Full survey data and an expanded summary of the findings are available at worldlupusday.org.
Lupus is an unpredictable and misunderstood autoimmune disease that ravages different parts of the body. It is difficult to diagnose, hard to live with, and a challenge to treat. The Lupus Foundation of America estimates that at least five million people worldwide are living with lupus. More information is available at lupus.org/resources.
About the Survey
The 12-question online survey was published in nine languages: Bengali, Chinese, Dutch, English, French, German, Italian, Portuguese and Spanish. The survey was posted on the World Lupus Federation’s website from April 15 to April 29, 2019, and its availability was promoted and linked through social media channels managed by the Federation and its global affiliates. The survey received 5,073 submissions representing participants from 96 countries. 4,710 surveys were submitted by people who indicated they had lupus. Of these surveys, 4,559 surveys were completed sufficiently to be included in the final data analysis.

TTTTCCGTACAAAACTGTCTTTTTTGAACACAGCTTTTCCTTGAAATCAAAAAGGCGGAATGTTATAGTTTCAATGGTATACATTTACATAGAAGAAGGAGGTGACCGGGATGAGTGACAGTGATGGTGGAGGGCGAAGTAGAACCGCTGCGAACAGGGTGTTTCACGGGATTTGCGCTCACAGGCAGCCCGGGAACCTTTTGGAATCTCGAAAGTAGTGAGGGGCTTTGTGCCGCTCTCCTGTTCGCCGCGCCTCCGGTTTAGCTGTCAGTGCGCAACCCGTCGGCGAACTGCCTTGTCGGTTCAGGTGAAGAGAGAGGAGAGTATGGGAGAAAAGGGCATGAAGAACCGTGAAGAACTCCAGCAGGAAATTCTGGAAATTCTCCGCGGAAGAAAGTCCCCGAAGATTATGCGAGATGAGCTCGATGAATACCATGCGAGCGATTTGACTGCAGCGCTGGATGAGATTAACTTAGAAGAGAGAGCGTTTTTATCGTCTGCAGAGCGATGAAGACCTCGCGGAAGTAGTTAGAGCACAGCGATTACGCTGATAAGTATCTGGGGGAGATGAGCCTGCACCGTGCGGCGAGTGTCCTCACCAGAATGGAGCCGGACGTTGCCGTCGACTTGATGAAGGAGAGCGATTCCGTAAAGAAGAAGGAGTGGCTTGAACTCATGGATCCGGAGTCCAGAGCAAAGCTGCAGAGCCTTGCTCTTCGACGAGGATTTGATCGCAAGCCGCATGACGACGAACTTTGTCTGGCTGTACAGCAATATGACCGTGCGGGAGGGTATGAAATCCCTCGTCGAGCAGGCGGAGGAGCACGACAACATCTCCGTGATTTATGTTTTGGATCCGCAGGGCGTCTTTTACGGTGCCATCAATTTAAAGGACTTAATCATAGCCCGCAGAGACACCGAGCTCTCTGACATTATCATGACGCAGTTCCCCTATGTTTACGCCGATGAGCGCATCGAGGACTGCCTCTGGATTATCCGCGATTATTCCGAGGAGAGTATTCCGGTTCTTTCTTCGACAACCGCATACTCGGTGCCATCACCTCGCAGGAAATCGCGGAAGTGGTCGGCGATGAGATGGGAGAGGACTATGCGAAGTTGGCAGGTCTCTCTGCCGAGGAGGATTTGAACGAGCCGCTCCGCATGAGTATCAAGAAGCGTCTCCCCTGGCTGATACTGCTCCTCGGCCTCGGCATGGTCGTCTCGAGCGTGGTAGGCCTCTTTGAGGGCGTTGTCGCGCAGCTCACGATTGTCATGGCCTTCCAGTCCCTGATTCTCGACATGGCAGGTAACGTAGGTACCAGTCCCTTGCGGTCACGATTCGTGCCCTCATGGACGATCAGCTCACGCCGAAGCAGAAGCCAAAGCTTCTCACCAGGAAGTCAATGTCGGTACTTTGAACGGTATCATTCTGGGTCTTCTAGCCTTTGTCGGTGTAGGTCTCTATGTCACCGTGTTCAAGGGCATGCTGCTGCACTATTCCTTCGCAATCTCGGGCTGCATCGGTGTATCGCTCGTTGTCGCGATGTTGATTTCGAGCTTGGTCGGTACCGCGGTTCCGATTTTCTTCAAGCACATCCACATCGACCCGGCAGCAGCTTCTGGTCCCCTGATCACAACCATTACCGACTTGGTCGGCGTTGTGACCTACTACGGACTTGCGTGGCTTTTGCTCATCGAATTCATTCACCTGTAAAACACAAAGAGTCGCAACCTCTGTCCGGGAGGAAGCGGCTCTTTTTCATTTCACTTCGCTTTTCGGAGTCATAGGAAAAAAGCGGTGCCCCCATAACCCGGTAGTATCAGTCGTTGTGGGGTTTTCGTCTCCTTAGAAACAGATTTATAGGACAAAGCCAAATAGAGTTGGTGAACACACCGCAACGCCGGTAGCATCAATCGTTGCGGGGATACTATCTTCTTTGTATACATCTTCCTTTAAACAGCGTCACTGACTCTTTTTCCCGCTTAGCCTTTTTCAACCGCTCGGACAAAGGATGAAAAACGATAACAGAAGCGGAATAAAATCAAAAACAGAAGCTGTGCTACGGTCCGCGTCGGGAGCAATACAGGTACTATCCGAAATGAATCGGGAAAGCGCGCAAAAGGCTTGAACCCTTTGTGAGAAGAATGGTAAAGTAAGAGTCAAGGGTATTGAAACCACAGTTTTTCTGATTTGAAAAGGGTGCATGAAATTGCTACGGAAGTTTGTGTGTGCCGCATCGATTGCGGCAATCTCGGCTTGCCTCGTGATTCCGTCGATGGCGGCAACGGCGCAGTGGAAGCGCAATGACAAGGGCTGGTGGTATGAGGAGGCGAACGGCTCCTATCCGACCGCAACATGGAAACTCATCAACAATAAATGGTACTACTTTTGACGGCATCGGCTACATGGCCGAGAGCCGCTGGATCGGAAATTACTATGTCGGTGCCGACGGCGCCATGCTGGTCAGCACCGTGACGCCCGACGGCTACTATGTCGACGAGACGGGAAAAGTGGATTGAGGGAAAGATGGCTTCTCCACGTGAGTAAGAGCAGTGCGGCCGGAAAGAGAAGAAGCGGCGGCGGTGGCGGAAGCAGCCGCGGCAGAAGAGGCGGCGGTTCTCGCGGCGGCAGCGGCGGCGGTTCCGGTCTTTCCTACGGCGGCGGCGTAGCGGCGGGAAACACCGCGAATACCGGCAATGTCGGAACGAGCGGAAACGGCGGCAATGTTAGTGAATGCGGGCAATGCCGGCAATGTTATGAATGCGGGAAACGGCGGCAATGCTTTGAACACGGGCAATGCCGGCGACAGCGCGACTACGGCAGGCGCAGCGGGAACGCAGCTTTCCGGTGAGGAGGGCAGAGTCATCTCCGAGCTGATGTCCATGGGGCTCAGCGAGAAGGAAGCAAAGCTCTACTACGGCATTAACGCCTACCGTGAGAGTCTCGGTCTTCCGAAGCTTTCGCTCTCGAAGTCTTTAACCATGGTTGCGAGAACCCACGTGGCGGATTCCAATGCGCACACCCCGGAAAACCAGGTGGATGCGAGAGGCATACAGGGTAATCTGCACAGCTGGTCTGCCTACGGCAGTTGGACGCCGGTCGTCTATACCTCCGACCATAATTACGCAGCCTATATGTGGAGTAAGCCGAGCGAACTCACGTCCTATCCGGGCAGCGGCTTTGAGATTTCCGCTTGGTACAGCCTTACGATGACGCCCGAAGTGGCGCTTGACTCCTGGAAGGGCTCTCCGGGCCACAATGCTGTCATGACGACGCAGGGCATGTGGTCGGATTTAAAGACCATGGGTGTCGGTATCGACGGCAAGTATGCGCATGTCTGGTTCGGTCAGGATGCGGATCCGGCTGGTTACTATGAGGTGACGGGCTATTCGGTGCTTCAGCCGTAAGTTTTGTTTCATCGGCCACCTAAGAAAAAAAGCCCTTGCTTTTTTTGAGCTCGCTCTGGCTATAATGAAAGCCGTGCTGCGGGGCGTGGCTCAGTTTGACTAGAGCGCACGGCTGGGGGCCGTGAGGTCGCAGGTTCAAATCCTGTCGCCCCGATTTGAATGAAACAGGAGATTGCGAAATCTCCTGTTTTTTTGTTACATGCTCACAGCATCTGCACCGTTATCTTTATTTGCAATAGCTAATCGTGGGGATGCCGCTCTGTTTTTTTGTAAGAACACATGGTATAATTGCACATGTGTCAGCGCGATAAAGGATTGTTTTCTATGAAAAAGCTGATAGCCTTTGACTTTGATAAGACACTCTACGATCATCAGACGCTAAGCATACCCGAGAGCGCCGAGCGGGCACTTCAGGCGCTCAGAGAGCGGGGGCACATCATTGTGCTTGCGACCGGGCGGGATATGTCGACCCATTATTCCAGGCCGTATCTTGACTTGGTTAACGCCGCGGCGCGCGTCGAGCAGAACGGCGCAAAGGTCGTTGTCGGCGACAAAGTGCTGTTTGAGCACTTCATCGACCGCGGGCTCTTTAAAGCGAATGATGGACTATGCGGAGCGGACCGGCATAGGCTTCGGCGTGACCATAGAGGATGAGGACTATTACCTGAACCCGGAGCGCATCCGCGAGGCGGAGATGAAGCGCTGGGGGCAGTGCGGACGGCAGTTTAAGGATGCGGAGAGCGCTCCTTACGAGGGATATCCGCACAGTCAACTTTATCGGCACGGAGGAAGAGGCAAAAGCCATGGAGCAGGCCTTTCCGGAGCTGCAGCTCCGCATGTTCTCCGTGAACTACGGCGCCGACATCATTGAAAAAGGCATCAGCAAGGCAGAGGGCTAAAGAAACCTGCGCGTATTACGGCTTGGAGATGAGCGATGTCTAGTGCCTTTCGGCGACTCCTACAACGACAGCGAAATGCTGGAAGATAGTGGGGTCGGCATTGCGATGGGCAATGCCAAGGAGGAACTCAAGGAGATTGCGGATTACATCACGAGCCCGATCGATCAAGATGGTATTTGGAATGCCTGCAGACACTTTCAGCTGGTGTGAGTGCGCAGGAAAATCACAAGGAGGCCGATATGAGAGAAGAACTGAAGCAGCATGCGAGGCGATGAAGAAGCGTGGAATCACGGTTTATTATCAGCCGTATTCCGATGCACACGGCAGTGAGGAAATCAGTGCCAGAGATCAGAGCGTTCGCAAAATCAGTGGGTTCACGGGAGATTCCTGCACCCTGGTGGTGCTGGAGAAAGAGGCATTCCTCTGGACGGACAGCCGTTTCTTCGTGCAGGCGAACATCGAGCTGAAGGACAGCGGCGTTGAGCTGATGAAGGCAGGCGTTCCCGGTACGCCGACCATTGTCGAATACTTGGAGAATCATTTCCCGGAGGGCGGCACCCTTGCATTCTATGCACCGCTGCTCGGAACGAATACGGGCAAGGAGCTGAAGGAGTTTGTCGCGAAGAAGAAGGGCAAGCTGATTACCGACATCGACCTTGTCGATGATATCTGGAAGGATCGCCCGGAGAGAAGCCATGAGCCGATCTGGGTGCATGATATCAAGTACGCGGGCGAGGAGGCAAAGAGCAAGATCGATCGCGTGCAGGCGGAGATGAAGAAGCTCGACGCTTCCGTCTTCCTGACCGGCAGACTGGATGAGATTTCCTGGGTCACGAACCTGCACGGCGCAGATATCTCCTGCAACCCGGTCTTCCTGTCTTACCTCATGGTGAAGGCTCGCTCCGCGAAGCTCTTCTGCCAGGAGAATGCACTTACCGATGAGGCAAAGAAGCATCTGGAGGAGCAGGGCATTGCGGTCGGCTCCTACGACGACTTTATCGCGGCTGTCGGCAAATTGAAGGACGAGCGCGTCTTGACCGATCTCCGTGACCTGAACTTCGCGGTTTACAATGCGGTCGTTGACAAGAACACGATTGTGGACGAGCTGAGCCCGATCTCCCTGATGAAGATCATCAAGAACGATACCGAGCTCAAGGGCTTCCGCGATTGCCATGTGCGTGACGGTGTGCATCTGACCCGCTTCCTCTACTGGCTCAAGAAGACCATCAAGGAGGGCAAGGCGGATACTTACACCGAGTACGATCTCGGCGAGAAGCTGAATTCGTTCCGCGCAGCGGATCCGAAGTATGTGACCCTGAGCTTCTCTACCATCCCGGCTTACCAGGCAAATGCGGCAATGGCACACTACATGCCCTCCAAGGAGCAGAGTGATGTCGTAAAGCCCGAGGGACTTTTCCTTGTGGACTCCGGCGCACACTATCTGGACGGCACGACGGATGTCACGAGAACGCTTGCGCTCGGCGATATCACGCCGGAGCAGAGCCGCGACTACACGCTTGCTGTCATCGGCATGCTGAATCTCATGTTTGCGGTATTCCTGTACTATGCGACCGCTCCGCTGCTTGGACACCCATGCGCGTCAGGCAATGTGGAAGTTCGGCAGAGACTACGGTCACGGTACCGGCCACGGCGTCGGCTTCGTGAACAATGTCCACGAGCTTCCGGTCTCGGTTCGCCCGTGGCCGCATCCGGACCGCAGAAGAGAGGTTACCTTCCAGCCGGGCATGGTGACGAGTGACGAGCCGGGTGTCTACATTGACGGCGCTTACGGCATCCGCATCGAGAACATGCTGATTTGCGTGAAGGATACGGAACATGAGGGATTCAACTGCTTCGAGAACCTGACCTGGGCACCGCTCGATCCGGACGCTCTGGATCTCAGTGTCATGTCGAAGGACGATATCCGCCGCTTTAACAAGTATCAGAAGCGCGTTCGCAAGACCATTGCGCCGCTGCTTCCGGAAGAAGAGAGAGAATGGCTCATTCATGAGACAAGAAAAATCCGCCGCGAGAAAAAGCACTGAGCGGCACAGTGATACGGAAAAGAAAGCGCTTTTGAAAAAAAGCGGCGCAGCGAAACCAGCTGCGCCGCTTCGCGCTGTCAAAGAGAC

About the World Lupus Federation
The World Lupus Federation (WLF) is a coalition of lupus patient organizations, united to improve the quality of life for all people affected by lupus. Through coordinated efforts among its affiliates, the Federation works to expand global initiatives that create greater awareness and understanding of lupus, provide education and services to people living with the disease and advocate on their behalf.
About World Lupus Day
The World Lupus Federation leads the annual observance of World Lupus Day to bring more considerable attention to the disease and its impact on millions of people worldwide. Now in its 16th year, World Lupus Day activities include education conferences, health fairs, media appearances and online promotions to raise public awareness and stimulate public and government actions to end lupus.